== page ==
In general, digital opportunity has a signicant and positive impact to nancial inclusion. The use of computer, phone, and access to internet is expected to improve nancial inclusion. However, in terms of Twitter data high intensity of social media activity (tweet) does not correlate directly with nancial inclusion that is likely because Twitter data is not as comprehensive as SUSENAS data which covers almost all of cities and provinces in Indonesia. Based on the result, in order to accelerate nancial inclusion in Indonesia we propose two recommendations which are:

  • Reduce digital divide between eastern and western part of Indonesia as well as urban and rural area by improving in ternet and telecommunication infrastructure and access in those disadvantaged area as well as introducing the adoption of technology for those who are technology-illiterate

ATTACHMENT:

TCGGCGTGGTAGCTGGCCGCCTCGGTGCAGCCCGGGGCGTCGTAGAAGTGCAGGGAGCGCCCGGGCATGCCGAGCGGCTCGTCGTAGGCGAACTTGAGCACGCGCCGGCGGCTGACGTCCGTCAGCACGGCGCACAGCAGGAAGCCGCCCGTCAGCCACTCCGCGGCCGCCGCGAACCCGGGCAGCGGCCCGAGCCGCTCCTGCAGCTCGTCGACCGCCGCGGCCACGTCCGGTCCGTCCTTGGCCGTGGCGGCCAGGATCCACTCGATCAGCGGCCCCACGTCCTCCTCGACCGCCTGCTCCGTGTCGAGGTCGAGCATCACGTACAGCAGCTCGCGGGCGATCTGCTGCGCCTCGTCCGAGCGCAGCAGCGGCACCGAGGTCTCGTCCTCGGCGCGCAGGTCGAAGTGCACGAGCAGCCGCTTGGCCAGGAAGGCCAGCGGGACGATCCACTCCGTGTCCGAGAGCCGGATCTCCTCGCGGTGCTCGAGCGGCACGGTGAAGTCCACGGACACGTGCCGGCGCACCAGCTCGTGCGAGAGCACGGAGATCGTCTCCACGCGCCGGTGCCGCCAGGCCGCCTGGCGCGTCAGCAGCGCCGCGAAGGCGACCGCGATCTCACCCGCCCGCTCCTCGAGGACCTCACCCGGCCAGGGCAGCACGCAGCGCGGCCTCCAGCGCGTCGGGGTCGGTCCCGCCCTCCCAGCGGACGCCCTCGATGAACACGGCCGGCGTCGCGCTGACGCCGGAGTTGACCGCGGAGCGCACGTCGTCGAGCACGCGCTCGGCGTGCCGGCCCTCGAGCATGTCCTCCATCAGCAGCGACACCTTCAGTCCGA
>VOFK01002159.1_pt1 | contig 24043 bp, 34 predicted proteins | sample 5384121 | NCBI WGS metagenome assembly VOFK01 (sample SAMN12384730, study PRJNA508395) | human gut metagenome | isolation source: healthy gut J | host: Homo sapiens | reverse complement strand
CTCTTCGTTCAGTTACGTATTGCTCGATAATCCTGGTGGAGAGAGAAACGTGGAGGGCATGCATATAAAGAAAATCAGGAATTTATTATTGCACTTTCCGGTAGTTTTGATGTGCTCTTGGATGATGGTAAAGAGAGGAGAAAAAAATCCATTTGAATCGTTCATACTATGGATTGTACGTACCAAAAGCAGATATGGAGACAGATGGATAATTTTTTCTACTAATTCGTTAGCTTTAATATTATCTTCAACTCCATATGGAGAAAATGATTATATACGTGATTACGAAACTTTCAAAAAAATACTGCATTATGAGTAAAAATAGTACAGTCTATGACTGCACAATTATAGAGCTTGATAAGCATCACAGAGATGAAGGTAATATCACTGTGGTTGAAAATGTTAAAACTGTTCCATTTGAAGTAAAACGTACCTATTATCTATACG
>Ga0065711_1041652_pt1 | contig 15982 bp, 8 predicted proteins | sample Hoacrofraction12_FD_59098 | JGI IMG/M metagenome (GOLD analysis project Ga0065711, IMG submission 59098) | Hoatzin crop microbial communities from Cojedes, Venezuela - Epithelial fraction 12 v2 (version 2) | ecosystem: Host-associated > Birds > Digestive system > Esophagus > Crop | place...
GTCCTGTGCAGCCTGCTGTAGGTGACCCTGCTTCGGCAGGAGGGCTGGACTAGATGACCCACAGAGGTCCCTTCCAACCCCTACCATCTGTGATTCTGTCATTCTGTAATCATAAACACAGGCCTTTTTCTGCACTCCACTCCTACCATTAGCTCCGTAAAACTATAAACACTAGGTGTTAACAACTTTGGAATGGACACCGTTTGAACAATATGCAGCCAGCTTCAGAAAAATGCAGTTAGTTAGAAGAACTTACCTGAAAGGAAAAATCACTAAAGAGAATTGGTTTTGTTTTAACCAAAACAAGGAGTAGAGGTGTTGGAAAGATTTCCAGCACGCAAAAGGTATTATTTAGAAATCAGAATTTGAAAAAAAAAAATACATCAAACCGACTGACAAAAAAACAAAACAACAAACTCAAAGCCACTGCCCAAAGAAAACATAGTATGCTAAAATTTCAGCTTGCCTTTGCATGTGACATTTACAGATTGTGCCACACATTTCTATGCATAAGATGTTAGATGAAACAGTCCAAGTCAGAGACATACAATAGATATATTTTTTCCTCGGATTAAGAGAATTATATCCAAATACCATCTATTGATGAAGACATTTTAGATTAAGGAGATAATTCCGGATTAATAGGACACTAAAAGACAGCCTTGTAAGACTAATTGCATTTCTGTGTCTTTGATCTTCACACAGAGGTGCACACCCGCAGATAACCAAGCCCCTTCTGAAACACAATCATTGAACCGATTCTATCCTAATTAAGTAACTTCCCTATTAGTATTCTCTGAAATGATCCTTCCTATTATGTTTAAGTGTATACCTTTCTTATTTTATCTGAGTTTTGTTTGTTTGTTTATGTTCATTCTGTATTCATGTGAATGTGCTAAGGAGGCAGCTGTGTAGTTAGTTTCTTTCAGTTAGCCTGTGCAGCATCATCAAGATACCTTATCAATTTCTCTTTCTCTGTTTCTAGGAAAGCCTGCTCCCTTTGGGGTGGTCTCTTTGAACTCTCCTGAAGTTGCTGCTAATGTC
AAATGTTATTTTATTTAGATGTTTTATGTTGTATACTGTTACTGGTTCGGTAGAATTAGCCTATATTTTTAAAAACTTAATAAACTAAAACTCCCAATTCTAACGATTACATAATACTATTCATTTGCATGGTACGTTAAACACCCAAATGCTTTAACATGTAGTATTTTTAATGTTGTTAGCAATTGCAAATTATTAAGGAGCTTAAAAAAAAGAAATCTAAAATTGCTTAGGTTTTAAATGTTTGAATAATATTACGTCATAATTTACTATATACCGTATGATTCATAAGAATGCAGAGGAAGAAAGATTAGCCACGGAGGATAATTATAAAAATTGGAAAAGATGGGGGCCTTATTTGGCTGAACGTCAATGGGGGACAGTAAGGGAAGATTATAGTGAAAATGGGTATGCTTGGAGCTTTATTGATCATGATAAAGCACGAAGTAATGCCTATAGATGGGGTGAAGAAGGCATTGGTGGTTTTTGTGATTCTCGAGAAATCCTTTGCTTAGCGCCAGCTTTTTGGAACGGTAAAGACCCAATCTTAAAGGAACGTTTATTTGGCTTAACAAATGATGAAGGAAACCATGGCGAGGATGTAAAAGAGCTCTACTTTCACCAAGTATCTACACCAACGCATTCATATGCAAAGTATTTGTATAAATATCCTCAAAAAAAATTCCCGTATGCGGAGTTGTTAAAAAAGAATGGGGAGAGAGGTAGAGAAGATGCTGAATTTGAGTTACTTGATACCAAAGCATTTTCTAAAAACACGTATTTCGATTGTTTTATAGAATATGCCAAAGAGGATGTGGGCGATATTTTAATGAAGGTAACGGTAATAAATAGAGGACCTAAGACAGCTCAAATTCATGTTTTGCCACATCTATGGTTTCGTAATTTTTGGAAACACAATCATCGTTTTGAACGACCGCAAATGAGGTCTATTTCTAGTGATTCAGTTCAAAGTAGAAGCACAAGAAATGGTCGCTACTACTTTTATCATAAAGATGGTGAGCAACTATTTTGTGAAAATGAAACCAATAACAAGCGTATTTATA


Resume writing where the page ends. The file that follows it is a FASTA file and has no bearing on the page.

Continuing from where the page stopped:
• It is better for the government to distribute social fund like Program Keluarga Harapan through payment system ntech that provide e-wallet using cellphone particularly to the largest cellular provider in Indonesia, Telkomsel, by using their digital wallet which is T-Cash. By using their services, the use of nancial services can be accelerated considering that they have the largest subscribers and cellular coverages in almost all of Indonesia geographic location.